Given the area's recent rise in positive COVID-19 cases, Crow Wing County elections officials worried about whether they'd have enough election judges at polling sites for the Tuesday, Nov. 3, general election.
Vi Noska didn't think twice about performing her civic duties - voting and working a shift as an election judge, both at the Cole Memorial Building in Pequot Lakes.
Not even at age 92.
Noska has been an election judge at the Pequot Lakes polling place since about 2000, after moving here in the fall of 1998. On Tuesday, she worked a 6 a.m. to 1 p.m. shift.
"I never minded working the 12 to 14 hours," she said of past elections. "They're such good people who work there."
"It's just something to do," Noska said of the reason she continues to work as an election judge.
Acknowledging she isn't a lifelong Pequot Lakes resident, Noska still knows a lot of people from being an active community member for the past 22 years. But each Election Day, she sees many voters who are strangers to her venture to cast ballots.
"So people are coming out to vote," she said.
“All of us at the city love that Vi is eager to help with the elections and we all enjoy spending time with her. She is such a positive and kind person, it is a joy to be around her,” said Angie Duus, Pequot Lakes city clerk/treasurer.
Noska grew up in Browerville and attended school in Clarissa with 15 students in her class. After graduating from high school, she attended the St. Cloud School of Business, living with and working for a family for room and board, and walking a mile to school every day.
"I like figures," she said, and she went on to work as a bookkeeper at a jewelry store in St. Cloud after graduating before returning home to work for J.C. Penney in Wadena.
She married Harry Noska, who had just returned to Browerville from serving in World War II. Married for 48 years, the couple farmed near Browerville and had three children - Brian, Dennis and Renee.
They retired and moved to Park Rapids, and Harry died five years later in 1985 from cancer. Vi Noska has been alone for the past 35 years, but said: "I don't have time to get lonesome."
She remained active in her husband's battalion, which had reunions every year across the United States. The battalion recently disbanded because there aren't many living members anymore.
In 1998, Noska moved to her cozy home in Pequot Lakes to be near her son Brian's family. She's active at her church, Grace United Methodist, frequently walks with a friend and continues to care for the gardens at her house and mows the lawn. With colder weather and not being able to walk indoors at Pequot Lakes School because of COVID-19 precautions, Noska is considering attending yoga classes.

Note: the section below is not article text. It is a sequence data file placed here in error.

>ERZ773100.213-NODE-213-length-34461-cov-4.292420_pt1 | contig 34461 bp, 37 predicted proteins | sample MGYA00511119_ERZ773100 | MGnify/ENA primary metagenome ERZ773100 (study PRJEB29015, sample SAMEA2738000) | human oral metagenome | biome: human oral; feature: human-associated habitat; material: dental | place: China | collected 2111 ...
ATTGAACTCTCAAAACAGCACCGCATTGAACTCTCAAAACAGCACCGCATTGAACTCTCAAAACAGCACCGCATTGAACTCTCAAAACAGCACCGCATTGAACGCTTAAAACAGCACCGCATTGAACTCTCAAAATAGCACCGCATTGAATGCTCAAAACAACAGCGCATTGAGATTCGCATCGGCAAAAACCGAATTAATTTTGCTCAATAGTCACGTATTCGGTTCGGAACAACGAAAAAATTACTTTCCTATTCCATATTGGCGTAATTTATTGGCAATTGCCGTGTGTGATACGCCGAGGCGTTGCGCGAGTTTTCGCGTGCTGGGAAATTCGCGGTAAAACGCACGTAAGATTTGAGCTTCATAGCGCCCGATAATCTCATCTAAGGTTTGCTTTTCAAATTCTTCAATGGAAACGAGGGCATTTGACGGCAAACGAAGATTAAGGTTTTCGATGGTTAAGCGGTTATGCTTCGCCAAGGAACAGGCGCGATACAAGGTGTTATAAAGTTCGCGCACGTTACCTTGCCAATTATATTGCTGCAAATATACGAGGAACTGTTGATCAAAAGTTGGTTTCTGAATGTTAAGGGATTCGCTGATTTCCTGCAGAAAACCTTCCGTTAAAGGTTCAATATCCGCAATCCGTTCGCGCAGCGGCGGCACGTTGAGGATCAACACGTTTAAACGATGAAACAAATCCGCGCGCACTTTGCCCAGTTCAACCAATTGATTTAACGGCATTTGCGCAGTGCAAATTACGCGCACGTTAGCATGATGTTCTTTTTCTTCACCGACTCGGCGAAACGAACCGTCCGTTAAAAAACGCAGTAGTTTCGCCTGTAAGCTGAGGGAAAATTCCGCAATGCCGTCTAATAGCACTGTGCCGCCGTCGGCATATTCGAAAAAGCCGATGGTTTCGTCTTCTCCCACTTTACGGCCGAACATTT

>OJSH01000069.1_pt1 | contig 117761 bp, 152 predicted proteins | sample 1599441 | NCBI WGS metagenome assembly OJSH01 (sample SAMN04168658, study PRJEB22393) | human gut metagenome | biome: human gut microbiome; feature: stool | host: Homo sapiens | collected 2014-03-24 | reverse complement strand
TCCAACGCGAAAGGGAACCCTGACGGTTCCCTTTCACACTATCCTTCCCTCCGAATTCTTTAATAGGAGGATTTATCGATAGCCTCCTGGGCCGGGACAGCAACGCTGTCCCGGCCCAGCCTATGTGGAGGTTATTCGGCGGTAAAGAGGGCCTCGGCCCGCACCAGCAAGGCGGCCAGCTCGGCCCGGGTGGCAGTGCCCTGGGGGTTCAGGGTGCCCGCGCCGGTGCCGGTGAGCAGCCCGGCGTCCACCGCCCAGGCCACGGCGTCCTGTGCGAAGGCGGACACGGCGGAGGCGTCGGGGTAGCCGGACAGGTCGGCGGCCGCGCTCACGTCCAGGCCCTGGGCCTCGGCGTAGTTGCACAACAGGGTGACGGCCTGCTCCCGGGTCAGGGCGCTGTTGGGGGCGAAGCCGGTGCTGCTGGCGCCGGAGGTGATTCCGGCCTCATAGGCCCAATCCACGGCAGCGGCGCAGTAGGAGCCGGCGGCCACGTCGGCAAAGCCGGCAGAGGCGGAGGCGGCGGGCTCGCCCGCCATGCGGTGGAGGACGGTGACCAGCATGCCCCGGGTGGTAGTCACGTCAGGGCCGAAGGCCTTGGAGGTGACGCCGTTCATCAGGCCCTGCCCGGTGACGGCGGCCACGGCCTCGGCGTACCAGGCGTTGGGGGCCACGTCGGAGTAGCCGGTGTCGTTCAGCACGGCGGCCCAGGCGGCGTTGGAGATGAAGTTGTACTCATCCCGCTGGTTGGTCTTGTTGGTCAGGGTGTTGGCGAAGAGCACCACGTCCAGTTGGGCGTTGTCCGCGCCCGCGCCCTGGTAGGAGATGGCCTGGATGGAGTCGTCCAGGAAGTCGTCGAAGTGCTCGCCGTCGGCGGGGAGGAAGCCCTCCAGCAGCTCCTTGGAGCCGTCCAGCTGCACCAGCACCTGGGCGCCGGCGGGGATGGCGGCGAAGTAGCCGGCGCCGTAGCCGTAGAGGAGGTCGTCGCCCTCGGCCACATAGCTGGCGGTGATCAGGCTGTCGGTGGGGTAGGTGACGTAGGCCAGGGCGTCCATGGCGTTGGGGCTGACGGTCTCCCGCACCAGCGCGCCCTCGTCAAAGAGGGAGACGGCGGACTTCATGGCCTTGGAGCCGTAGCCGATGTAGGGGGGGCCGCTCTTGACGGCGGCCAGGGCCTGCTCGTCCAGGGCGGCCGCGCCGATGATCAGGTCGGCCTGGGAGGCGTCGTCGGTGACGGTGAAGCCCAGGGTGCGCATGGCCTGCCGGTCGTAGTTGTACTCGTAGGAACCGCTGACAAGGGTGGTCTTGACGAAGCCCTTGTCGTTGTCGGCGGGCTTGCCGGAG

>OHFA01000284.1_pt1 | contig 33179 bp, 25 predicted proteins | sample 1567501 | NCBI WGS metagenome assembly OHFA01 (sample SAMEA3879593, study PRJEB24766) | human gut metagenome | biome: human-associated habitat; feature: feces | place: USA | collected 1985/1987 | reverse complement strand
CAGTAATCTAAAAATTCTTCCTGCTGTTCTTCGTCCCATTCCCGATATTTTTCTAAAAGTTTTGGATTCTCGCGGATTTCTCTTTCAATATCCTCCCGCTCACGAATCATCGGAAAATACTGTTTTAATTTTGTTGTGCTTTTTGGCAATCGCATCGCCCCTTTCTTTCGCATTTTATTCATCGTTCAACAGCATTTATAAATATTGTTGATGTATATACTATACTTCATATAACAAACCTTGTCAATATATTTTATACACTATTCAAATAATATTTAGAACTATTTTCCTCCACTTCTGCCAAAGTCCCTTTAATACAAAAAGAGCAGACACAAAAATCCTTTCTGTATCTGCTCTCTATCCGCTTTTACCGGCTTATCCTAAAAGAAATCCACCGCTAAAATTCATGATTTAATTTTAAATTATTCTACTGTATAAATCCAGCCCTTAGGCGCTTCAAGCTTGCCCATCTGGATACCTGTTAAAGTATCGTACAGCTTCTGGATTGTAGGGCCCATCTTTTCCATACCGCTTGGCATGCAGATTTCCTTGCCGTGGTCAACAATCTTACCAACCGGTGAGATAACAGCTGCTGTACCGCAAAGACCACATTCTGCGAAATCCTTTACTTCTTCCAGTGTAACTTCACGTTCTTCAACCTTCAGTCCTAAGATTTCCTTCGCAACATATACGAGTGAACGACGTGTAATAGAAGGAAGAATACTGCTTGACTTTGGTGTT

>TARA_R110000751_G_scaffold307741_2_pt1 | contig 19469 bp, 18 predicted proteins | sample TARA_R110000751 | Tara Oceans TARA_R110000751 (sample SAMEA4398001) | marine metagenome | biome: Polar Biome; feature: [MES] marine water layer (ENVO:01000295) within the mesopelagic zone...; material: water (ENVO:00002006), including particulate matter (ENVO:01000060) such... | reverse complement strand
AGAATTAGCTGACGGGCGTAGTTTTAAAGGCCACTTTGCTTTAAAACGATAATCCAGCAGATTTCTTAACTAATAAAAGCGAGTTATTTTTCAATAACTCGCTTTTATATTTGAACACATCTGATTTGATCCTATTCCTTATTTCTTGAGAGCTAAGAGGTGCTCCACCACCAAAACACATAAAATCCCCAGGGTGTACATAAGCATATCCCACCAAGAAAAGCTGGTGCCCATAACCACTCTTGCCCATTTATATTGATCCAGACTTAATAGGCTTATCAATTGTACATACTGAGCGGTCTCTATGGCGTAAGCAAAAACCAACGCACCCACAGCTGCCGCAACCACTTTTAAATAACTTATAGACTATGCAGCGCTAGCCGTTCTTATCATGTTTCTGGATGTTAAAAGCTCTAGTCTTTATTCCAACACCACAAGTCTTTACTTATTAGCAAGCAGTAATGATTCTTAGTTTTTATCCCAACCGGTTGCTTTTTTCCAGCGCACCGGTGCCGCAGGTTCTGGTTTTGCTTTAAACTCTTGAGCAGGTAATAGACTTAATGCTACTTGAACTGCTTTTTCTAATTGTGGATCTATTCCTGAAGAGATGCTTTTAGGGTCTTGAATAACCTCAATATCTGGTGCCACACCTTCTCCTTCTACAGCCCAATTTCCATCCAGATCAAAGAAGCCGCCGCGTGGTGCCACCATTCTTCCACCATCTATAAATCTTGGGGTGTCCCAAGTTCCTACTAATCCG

She acknowledged genetics could be a factor in her long and healthy life. Her father lived to age 85 and his siblings lived long lives, and she still has her siblings who are ages 84, 85 and 88. She talks to her youngest sister, who lives at a Long Prairie care center, nearly every day.
A social person, Noska spends a lot of time on the phone talking to friends and family, and she cherishes her children and their families along with nice neighbors. She has four grandchildren and five great-grandchildren.
Having basic freedoms that many people take for granted, like the right to vote, really hit home for Noska during a trip to Germany in 1989, a month after the fall of the Berlin Wall. An avid traveler, she and a friend visited friends in Frankfurt, Germany. The day after Christmas, they took a train to Berlin.
"That was something. I still have visions of all that," Noska said, noting it was an eye-opening experience. "Our freedom should be sacred."
They toured East Berlin, which she described as a bit creepy with bare store shelves. But they saw people celebrating on the Berlin Wall on New Year's Eve and chopping pieces of the wall to keep.
"They were so elated to go visit their relatives in West Berlin," Noska said. "We saw people celebrating on New Year's Eve because they had their freedom.
"That stayed in mind," she said, noting whatever she can do here, she will do to help protect people's freedoms.
Noska wasn't too worried about the coronavirus circulating on Election Day, noting safety precautions were being taken, like wearing masks and sanitizing.
"You've got to be careful, but you can't be afraid," she said. "You have to take precautions."
She planned to spend election night with a friend watching the returns come in on television.
Nancy Vogt may be reached at 218-855-5877 or email@example.com. Follow her on Facebook and on Twitter at www.twitter.com/@PEJ_Nancy.